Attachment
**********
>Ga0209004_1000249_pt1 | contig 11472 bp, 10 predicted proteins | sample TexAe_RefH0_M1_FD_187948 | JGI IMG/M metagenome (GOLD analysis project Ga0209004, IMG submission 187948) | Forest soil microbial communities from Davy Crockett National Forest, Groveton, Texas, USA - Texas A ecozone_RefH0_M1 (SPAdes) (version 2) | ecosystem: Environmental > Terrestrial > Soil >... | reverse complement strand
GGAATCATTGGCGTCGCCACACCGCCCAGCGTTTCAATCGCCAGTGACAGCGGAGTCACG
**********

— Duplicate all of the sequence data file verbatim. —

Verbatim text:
>Ga0209004_1000249_pt1 | contig 11472 bp, 10 predicted proteins | sample TexAe_RefH0_M1_FD_187948 | JGI IMG/M metagenome (GOLD analysis project Ga0209004, IMG submission 187948) | Forest soil microbial communities from Davy Crockett National Forest, Groveton, Texas, USA - Texas A ecozone_RefH0_M1 (SPAdes) (version 2) | ecosystem: Environmental > Terrestrial > Soil >... | reverse complement strand
GGAATCATTGGCGTCGCCACACCGCCCAGCGTTTCAATCGCCAGTGACAGCGGAGTCACG